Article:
His average finish of 9.4 is lower than 2020’s 7.3, but that 7.3 mark is tied for the best in the last 21 years of Cup racing and 9.4 is still good enough to be tied for second in average finish among all drivers in the series. A lot of those tracks I listed above as strong suits for Hamlin should also be great racetracks for Harvick.
If the No. 4 team is still having a problem getting those stage points in a couple of months, it might be time to sound the alarm. But it’s not fair to say Harvick is out of the game yet when his numbers have still looked solid before hitting any of the tracks on which he can do really well.
Can Kyle Larson shake the rust off and start finishing more races?
While I figured Kyle Larson would end up contending for a championship this season, I wasn’t expecting the No. 5 Chevrolet to be quick every week.
Oddly, the only race where Larson never really seemed to have a chance at winning this year was the dirt track at Bristol, where he had to keep driving his way through the pack before wrecking out mid-race.
Otherwise, just about every winner this season has had to contend with Larson at some point in the race. Larson had a crushing loss to Ryan Blaney in Atlanta, but in that particular instance, my theory is that the finish to that race is just indicative of rust. Larson was out almost all of last year, and while he did do a lot of racing outside of NASCAR, he didn’t have to spend so much time saving his tires in that style of racing, something that already really wasn’t a strong part of his game in NASCAR.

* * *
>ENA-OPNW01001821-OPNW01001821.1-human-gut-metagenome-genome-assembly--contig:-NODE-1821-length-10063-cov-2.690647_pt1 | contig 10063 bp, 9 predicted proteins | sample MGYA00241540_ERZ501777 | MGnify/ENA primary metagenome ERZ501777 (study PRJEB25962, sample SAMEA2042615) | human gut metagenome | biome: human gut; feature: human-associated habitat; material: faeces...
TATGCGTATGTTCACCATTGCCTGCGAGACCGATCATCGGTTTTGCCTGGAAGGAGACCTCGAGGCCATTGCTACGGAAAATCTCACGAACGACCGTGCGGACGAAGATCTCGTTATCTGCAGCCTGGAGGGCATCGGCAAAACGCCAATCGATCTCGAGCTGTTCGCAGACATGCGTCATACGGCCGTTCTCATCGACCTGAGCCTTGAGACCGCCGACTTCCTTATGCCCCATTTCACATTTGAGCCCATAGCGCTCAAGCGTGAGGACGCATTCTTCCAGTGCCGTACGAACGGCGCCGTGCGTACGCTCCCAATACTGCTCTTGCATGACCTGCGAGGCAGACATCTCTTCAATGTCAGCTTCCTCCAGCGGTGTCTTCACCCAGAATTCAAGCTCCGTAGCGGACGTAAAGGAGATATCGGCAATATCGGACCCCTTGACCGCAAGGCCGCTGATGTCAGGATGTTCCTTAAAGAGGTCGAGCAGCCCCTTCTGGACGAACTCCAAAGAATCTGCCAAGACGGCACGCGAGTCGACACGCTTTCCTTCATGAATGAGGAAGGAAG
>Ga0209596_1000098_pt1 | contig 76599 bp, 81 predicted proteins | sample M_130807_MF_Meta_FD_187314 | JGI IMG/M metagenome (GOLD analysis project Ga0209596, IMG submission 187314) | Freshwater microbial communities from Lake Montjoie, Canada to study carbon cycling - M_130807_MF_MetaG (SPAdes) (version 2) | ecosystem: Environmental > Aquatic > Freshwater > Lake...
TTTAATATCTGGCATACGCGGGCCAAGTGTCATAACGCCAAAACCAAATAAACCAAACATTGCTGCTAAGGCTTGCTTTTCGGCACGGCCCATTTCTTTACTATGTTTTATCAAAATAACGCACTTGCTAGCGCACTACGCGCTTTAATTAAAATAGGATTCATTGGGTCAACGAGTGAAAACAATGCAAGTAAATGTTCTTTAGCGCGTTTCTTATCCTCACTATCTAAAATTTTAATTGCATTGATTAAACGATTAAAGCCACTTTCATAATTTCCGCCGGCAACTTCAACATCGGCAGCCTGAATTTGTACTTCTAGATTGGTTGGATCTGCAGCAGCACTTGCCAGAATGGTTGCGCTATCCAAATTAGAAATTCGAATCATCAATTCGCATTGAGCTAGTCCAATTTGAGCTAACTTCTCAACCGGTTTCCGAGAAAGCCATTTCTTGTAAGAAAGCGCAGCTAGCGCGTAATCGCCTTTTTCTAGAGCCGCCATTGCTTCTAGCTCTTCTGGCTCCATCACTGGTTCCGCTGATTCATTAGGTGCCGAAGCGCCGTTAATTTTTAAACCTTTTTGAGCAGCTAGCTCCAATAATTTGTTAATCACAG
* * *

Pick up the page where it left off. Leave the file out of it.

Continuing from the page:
But that rust is going to go away more and more with every race. With all due respect to Mark Martin and Kasey Kahne, it really feels like this year is the best chance for the Hendrick Motorsports No. 5 to win another championship since Terry Labonte was able to accomplish it in 1996. Larson is right up there in that Hamlin tier right now and actually has the exact opposite problem that Harvick has.
Will Kyle Busch turn it around after so much struggling?
It’s 2021, but even with a new crew chief, things still seem like 2020 for Kyle Busch.
Busch has begun this season inconsistent on the speed chart. And when the car does seem to have some, it’s often voided by mistakes or bad luck.
In the last 43 Cup races, or since the 2020 Daytona 500, Harvick has failed to complete just three laps; Hamlin, just 24 laps. Busch has been missing for over 300 laps in that timeframe, thanks to seven DNFs.
Busch’s problem is the lack of practice. He just has not been able to take what he learns in a simulated environment and transfer that to the real world as well as his contemporaries. And it’s not an issue with Toyota’s dedicated simulator, as Hamlin and Martin Truex Jr. have done just fine over this past year practicing almost exclusively on that.
Currently, Busch is 13th in point standings. If Busch continues to struggle this season, there’s a fair chance that Joe Gibbs Racing does make a change at the crew chief position once again. The reality of this situation is that Busch has been the face of both JGR and Toyota’s NASCAR operations for over a decade now. They cannot have their driver underperforming for multiple seasons like this, especially with the two-time champion turning 36 next month and that he should be in his prime as a driver.